On May 15th 2004, South Africa was named as hosts for the 2010 FIFA (Federation Internationale de Football Association) World Cup, which is widely regarded as the greatest sports competition in the world. The opportunity to welcome thirty-two of the world’s greatest soccer teams (and their numerous adoring fans) was celebrated as proof that the African continent was making significant progress in its bid to contribute on the global economic stage. The initial announcement brought incredible excitement for South African citizens, as the 2010 FIFA World Cup was considered a fantastic breakthrough in the ongoing developmental efforts of the nation, for it was widely communicated that “every South African” would benefit as a result of the month-long tournament.
In the past weeks, FIFA announced a $196 million surplus for 2009, as overall revenues soared over one billion dollars. “The market trusts South Africa”, said FIFA President Sepp Blatter, making reference to lucrative television and marketing deals, such as Coca-Cola, Emirates Airline, Hyundai, Sony, Adidas and Visa. In addition, the 2010 FIFA World Cup in South Africa is projected to earn FIFA its largest revenues in history, with $3.1 billion in corporate sponsorship and broadcasting rights already secured for the next four years, and more generous funding likely to follow. In terms of FIFA revenues, South Africa is set to become the most “successful” World Cup host of all time.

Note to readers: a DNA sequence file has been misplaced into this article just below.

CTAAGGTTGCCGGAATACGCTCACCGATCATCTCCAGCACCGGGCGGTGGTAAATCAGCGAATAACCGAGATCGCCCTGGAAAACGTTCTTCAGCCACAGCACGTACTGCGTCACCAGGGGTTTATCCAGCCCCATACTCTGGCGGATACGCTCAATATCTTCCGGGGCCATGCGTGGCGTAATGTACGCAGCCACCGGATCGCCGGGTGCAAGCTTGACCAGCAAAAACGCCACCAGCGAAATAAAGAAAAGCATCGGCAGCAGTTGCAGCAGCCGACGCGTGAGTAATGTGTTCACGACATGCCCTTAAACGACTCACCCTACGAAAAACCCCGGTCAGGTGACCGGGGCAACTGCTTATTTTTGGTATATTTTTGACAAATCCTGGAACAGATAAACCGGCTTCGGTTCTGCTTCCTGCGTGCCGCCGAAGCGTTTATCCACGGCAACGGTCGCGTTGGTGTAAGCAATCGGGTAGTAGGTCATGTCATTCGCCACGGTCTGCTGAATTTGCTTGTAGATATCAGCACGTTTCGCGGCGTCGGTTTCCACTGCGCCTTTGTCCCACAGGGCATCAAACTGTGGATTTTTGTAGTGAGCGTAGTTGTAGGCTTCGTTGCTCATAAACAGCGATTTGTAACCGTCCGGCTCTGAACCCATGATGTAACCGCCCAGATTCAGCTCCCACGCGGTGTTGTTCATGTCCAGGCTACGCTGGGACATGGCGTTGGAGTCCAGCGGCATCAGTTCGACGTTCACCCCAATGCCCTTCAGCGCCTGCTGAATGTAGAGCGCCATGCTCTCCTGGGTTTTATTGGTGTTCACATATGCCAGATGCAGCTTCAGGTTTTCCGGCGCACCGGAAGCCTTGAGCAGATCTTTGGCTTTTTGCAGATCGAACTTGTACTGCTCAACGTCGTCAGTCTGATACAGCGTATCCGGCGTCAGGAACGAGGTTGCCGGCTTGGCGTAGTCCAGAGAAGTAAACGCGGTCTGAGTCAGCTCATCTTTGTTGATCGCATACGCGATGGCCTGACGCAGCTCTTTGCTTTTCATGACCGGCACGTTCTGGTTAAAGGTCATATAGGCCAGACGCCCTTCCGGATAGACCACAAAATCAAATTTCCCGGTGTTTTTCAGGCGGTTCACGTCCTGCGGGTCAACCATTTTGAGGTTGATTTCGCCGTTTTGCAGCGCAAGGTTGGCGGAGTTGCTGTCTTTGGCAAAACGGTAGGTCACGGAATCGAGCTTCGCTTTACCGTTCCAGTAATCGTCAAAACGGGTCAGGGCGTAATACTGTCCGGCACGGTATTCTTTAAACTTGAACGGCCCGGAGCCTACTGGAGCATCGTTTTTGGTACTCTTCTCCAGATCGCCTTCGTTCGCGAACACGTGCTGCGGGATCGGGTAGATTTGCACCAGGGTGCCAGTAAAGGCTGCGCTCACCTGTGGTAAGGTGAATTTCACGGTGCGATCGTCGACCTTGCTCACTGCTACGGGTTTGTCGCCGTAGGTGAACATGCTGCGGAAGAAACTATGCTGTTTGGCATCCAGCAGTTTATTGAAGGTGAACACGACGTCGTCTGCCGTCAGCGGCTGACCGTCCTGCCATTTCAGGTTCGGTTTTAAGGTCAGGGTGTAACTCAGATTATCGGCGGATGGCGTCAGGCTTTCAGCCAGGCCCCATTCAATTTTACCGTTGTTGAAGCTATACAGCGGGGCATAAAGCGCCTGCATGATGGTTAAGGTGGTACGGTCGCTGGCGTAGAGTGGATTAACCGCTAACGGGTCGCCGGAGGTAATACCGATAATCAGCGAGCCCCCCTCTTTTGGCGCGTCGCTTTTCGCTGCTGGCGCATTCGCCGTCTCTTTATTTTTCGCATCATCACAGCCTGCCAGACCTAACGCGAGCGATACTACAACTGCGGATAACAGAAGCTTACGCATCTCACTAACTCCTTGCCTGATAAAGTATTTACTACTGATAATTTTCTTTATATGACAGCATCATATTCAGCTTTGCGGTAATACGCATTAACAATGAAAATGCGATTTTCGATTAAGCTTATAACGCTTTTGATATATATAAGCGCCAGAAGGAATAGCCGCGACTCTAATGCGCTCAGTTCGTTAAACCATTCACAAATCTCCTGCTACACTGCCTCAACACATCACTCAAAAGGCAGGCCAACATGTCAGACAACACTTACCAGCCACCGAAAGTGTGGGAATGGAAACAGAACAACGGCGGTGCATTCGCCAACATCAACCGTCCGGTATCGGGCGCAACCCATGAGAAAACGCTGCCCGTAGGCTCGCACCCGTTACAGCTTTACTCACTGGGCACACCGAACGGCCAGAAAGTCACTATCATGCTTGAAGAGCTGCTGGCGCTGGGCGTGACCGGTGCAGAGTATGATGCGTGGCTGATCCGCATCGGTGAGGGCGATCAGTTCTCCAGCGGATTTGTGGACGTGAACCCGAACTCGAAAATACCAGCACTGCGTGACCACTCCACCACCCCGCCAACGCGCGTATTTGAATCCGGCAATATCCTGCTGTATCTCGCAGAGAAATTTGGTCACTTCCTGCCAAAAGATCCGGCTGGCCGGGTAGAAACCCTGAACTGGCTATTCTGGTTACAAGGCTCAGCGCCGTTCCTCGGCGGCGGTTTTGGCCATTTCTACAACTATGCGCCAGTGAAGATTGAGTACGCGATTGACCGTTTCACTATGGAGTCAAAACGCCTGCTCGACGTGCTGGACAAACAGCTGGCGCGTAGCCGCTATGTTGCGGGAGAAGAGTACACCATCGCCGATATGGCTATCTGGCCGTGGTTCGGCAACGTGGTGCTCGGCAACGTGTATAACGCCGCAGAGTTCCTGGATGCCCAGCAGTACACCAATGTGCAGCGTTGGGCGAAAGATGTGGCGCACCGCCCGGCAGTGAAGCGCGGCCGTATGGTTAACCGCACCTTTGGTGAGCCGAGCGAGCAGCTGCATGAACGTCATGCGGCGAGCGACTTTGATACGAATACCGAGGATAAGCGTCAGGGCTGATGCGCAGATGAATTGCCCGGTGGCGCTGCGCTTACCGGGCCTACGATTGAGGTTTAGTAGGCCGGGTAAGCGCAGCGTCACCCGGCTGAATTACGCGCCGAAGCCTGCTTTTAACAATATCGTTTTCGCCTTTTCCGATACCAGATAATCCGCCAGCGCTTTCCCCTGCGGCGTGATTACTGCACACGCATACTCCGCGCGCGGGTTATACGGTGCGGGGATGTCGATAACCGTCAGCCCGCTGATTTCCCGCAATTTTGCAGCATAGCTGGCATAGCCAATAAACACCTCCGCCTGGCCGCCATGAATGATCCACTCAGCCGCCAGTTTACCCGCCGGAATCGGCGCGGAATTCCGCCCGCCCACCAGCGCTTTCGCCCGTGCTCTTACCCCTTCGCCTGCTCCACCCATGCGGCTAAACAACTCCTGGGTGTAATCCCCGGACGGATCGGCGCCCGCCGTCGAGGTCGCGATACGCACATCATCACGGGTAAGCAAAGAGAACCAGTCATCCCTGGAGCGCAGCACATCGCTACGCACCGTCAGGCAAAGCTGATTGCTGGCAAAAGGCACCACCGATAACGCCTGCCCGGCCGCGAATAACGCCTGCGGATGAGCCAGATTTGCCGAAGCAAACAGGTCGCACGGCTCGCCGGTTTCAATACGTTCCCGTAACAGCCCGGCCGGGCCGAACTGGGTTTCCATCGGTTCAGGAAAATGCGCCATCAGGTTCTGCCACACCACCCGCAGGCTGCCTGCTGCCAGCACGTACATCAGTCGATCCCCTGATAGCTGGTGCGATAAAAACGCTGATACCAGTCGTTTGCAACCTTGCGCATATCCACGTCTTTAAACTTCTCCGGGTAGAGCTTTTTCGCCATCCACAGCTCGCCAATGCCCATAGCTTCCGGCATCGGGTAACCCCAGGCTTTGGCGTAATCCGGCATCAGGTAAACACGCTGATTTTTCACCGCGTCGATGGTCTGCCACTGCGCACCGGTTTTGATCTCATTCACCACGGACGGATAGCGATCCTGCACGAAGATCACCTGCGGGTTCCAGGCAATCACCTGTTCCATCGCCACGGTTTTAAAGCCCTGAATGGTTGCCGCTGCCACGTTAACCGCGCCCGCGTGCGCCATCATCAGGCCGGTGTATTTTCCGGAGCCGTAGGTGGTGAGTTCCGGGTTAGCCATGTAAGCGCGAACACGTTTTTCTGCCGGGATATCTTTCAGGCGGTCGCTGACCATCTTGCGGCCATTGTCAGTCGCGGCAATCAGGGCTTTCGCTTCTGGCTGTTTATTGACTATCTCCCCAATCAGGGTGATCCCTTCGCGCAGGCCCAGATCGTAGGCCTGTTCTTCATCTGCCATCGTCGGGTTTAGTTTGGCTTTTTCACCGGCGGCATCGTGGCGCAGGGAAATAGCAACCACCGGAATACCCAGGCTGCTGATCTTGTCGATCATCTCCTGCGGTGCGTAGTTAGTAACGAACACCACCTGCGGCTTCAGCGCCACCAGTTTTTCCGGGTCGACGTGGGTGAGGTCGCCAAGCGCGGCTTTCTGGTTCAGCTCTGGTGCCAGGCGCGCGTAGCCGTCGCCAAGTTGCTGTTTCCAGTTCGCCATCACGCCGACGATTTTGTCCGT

With ongoing news of massive FIFA profits, the question lingers: What about South Africans?
As the June 11th opening match of the 2010 FIFA World Cup draws closer, South Africans have increasingly expressed their discontent at the massive disparity of benefits. For example, in July of 2009, South African trade unions led a nation-wide strike after learning that some of the 70,000 labourers assigned to building and renovating World Cup stadiums were earning about $1.50 an hour and others $5 a week (minimum wage in South Africa is supposed to be $200 a month). In addition, the United Kingdom newspaper News of the World reported how young Chinese workers in Shanghai earned 2.30 rand (approximately $0.30) a day to manufacture models of “Zakumi” – the official mascot of the 2010 World Cup (the product typically sells for $48). Also, reports surfaced that Adidas was manufacturing its “Jabulani” soccer balls (the official ball of the 2010 World Cup) in Asia as well, paying workers marginal wages, and leaving South African workers and industrial leaders completely out of the picture and unable to enjoy financial profit.
As multi-national airline industries increased flight costs to and from South Africa in the early months of 2010, and with expendable income of potential tourists reduced because of the global economic crisis, the amount of visitors expected in South Africa has declined steadily from 450,000 to 250,000. In addition, South African government projects on mass transportation have been met with heavy resistance, and port workers have also participated in various strikes across the country. All in all, hosting the FIFA World Cup is projected to cost South Africa far more than initially estimated, with stadium construction well over the 9.8 billion rand ($1.28 billion) budgeted, $1.5 billion spent on Johannesburg's Gautrain light rail transport system, and $90 million for security, including new helicopters and body armour for police. The country has also upgraded seven of its airports, and built an eighth, the King Shaka International Airport in Durban, completely from scratch. These various developments have added significantly to South Africa's public debt, in the hope that the long-term investment will eventually pay off.